German archeologists are on a mission to uncover details that shed light on the mysteries of a culture that thrived in Nigeria about 2,500 years ago. The task should prove difficult since most of what is known about the Nok people is left behind in odd-looking statues made out of terracotta. Amongst the broken fragments of pottery and a clay lizard, archeologists working at the University of Frankfurt am Main examine other storage vessels to get to the bottom of the mysterious culture.
One of the clues to the puzzle is the chipped head of a statue showcasing an African man with a moustache, intense glare and hair piled high on his head. With a gloomy look about him, the man looks almost evil. This August, the ceramics made a trip of 5,000 miles to the archeologists for further investigation.
The Nok people have piqued the interest of researchers, who wish to know more about the people who most likely liked in wooden huts surrounding by tropical landscapes. They ate porridge made from pearl millet and fired up kilns to make their creative terracotta designs. Some of the women may have also used knives to carve scar ornaments into their breasts. The culture also lived without writing, which greatly interest researchers, especially since this part of the region has not been extensively explored.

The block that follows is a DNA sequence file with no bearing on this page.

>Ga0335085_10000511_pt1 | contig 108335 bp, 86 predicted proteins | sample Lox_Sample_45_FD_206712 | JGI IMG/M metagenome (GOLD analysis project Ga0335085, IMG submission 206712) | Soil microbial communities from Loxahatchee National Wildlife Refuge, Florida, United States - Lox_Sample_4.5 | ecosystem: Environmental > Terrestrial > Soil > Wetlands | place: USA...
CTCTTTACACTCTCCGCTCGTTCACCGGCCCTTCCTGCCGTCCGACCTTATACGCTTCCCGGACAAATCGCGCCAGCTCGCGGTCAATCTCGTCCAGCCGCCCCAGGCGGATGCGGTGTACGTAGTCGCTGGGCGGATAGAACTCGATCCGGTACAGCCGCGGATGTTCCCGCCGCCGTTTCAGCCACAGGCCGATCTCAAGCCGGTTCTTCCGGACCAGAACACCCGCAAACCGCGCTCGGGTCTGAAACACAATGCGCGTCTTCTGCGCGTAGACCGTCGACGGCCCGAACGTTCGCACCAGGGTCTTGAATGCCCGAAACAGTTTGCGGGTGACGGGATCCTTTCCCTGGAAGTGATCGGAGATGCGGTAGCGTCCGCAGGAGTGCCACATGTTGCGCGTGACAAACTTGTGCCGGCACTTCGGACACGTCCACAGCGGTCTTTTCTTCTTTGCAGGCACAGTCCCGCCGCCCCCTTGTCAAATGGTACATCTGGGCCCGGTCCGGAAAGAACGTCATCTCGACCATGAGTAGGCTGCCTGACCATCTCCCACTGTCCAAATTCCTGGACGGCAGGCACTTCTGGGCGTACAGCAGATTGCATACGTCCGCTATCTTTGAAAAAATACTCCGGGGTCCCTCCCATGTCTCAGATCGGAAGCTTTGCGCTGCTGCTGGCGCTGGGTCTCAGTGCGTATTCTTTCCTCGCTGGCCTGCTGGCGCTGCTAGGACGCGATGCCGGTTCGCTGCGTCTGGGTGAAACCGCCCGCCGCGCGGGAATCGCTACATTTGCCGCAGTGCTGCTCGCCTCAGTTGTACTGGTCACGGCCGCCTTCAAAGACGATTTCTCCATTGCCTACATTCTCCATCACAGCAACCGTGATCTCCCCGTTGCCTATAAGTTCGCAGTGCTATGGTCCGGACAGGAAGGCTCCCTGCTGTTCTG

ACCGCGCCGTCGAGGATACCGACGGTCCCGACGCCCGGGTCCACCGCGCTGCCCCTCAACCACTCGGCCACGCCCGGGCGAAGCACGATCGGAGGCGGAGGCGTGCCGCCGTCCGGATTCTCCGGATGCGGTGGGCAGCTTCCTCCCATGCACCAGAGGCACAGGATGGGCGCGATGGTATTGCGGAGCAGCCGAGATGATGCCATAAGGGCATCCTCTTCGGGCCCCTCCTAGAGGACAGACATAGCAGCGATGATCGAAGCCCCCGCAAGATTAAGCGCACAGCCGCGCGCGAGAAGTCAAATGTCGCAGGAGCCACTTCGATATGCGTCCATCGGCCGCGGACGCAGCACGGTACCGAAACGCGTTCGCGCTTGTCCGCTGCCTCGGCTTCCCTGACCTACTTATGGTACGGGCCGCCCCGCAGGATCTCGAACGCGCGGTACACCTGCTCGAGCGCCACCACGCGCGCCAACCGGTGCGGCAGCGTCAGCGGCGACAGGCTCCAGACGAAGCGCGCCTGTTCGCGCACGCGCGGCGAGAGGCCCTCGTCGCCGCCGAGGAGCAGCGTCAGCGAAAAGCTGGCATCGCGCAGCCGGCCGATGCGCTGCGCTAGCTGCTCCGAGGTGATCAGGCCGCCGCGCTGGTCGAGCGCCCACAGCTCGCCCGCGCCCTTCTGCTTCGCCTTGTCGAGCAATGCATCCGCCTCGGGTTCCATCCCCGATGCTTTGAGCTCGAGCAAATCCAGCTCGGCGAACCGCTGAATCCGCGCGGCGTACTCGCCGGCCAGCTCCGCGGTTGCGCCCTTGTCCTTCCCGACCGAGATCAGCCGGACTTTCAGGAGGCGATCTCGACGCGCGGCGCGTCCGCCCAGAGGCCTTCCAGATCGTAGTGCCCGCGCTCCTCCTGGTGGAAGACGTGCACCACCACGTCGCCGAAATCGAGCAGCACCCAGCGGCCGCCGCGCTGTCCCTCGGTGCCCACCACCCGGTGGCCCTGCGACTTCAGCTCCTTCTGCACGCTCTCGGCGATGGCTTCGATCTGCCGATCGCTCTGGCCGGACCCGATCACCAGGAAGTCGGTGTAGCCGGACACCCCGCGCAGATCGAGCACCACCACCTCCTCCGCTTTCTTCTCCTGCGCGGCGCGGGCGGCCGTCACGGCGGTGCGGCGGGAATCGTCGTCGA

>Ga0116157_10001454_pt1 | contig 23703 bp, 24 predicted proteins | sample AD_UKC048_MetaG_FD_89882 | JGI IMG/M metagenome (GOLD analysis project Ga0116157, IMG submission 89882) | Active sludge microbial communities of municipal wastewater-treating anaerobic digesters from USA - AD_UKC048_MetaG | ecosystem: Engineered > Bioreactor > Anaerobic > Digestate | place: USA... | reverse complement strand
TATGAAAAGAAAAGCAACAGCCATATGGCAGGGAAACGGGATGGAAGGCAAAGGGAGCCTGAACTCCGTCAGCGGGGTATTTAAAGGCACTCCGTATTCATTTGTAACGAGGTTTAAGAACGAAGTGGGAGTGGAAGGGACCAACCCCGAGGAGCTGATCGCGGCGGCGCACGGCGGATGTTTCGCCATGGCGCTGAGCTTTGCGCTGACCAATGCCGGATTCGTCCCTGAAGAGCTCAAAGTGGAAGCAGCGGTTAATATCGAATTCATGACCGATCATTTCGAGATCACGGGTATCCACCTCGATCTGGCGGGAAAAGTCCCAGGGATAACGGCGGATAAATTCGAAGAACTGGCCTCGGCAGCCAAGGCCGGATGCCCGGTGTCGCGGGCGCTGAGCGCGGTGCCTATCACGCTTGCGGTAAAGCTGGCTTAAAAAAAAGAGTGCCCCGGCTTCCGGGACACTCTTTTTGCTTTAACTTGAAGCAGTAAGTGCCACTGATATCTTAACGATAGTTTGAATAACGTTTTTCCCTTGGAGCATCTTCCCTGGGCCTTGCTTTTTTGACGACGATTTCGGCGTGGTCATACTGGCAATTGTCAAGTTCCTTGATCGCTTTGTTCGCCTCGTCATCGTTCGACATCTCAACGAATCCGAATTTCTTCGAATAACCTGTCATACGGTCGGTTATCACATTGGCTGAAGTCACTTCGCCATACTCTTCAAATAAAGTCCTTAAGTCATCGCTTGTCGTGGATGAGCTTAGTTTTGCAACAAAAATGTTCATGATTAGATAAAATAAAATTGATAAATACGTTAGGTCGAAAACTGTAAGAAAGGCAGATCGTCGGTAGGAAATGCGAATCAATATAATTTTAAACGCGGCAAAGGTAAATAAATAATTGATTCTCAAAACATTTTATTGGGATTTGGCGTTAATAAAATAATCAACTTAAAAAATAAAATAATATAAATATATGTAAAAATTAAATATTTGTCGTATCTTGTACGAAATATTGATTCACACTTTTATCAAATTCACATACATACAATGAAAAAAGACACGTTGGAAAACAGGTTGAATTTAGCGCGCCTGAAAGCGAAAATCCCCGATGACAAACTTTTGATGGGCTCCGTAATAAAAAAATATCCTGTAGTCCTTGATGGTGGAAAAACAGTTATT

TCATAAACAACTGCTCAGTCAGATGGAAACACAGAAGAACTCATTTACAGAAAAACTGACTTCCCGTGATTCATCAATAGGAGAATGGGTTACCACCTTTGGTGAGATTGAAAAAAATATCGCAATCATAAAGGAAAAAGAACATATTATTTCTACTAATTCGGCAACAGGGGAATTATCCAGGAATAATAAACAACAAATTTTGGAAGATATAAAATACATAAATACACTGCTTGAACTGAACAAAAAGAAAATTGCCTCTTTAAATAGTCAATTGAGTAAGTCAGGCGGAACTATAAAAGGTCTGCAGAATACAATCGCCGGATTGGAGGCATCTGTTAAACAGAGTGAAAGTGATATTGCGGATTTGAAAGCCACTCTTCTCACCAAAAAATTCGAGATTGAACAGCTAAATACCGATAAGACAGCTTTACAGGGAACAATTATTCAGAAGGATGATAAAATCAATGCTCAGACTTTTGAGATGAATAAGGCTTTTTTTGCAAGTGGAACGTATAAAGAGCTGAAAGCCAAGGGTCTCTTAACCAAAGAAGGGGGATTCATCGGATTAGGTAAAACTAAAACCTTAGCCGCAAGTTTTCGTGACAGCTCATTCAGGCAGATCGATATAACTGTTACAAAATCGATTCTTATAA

Since the soil is saturated in acidic conditions, no skeletons will help with their mission, as all bones have been dissolved. All traces of Nok cemeteries, temples and huts have disappeared over time. No information was left behind as to what farm animals they raised, the religious ceremonies they performed, or what the streets they traveled on looked like. So, armed with shovels, pickaxes, laptops and GPS navigation devices, excavators must make due with whatever they uncover in the savannah and granite hilltops that cover land masses much similar to small islands.
The statues are what keep the researchers going with the largest being 3.3 feet tall and possibly representing a member of the elite social class. Other finds have showcased horned helmets, female image, and figures wearing carved-out gourds on their heads. One of the questions that archeologists want to answer is how the sub-Saharan culture of the Nok was able to smelt iron. Excavators discovered arrowheads, knives, and bracelets made out of iron. No other cultures of this time have produced artifacts fashioned from iron.
A mixture of geologists and paleoethnobotanists are part of the German research team. With the help of cutting-edge technology and devices, they will examine the region equipped with X-ray fluorescence devices that can pinpoint shattered bones and infrared cameras that will alert researchers to the presence of old buildings. Already, these tools helped to reveal that the Nok lived on a diet of millet, cowpeas, and olive-like fruit. Some hope to find large workshops where the clay statues were created. With state funding continuing until 2020, more information about the Nok culture is just around the corner.